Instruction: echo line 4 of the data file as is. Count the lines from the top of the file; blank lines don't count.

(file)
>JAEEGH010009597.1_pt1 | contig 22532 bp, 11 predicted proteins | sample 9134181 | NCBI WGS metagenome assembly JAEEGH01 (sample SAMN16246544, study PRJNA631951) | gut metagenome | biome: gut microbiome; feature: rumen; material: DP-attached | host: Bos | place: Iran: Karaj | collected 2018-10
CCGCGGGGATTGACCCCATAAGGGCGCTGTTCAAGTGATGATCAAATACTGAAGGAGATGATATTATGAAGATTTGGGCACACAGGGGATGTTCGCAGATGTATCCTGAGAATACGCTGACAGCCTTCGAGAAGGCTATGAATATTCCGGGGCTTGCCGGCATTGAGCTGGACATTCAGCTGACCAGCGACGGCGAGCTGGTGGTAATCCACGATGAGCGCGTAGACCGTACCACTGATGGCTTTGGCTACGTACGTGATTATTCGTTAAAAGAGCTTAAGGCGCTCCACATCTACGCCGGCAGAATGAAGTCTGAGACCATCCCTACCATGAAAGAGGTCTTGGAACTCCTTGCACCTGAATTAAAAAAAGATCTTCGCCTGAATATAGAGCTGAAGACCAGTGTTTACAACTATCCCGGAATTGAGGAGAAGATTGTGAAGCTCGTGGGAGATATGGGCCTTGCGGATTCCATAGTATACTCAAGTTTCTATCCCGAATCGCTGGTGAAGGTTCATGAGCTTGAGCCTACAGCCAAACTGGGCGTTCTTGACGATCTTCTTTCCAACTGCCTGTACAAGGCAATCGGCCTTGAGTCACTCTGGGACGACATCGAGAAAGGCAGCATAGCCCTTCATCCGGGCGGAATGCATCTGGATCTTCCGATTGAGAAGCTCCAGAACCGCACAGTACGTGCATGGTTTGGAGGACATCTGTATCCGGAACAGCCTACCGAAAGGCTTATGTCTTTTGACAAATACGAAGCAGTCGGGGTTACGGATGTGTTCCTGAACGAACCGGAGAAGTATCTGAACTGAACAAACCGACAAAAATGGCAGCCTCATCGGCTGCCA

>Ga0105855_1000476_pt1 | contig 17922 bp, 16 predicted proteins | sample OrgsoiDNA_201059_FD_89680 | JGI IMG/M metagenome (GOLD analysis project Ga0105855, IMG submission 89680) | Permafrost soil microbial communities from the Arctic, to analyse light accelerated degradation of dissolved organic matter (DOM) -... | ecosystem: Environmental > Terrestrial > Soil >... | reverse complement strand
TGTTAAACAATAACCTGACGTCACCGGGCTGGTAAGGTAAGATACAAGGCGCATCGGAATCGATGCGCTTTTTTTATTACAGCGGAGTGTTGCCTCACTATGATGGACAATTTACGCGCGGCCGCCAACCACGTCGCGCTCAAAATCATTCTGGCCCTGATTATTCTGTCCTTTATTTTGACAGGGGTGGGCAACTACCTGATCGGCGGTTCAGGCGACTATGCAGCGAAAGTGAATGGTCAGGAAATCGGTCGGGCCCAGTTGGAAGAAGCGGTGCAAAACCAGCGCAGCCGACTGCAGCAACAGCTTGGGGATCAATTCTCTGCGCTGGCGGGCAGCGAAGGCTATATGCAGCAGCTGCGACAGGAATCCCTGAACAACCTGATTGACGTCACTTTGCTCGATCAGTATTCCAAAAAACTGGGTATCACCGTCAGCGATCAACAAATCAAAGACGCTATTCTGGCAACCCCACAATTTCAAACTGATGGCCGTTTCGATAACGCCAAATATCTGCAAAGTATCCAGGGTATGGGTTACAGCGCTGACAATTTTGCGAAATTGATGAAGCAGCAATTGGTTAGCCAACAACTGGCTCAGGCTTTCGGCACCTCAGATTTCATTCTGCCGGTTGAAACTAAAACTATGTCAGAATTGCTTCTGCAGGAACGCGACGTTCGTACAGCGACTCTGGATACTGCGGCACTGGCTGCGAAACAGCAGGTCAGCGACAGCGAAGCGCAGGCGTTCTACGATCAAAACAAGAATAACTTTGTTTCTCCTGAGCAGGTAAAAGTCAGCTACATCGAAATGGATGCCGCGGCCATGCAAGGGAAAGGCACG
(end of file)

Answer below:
TGTTAAACAATAACCTGACGTCACCGGGCTGGTAAGGTAAGATACAAGGCGCATCGGAATCGATGCGCTTTTTTTATTACAGCGGAGTGTTGCCTCACTATGATGGACAATTTACGCGCGGCCGCCAACCACGTCGCGCTCAAAATCATTCTGGCCCTGATTATTCTGTCCTTTATTTTGACAGGGGTGGGCAACTACCTGATCGGCGGTTCAGGCGACTATGCAGCGAAAGTGAATGGTCAGGAAATCGGTCGGGCCCAGTTGGAAGAAGCGGTGCAAAACCAGCGCAGCCGACTGCAGCAACAGCTTGGGGATCAATTCTCTGCGCTGGCGGGCAGCGAAGGCTATATGCAGCAGCTGCGACAGGAATCCCTGAACAACCTGATTGACGTCACTTTGCTCGATCAGTATTCCAAAAAACTGGGTATCACCGTCAGCGATCAACAAATCAAAGACGCTATTCTGGCAACCCCACAATTTCAAACTGATGGCCGTTTCGATAACGCCAAATATCTGCAAAGTATCCAGGGTATGGGTTACAGCGCTGACAATTTTGCGAAATTGATGAAGCAGCAATTGGTTAGCCAACAACTGGCTCAGGCTTTCGGCACCTCAGATTTCATTCTGCCGGTTGAAACTAAAACTATGTCAGAATTGCTTCTGCAGGAACGCGACGTTCGTACAGCGACTCTGGATACTGCGGCACTGGCTGCGAAACAGCAGGTCAGCGACAGCGAAGCGCAGGCGTTCTACGATCAAAACAAGAATAACTTTGTTTCTCCTGAGCAGGTAAAAGTCAGCTACATCGAAATGGATGCCGCGGCCATGCAAGGGAAAGGCACG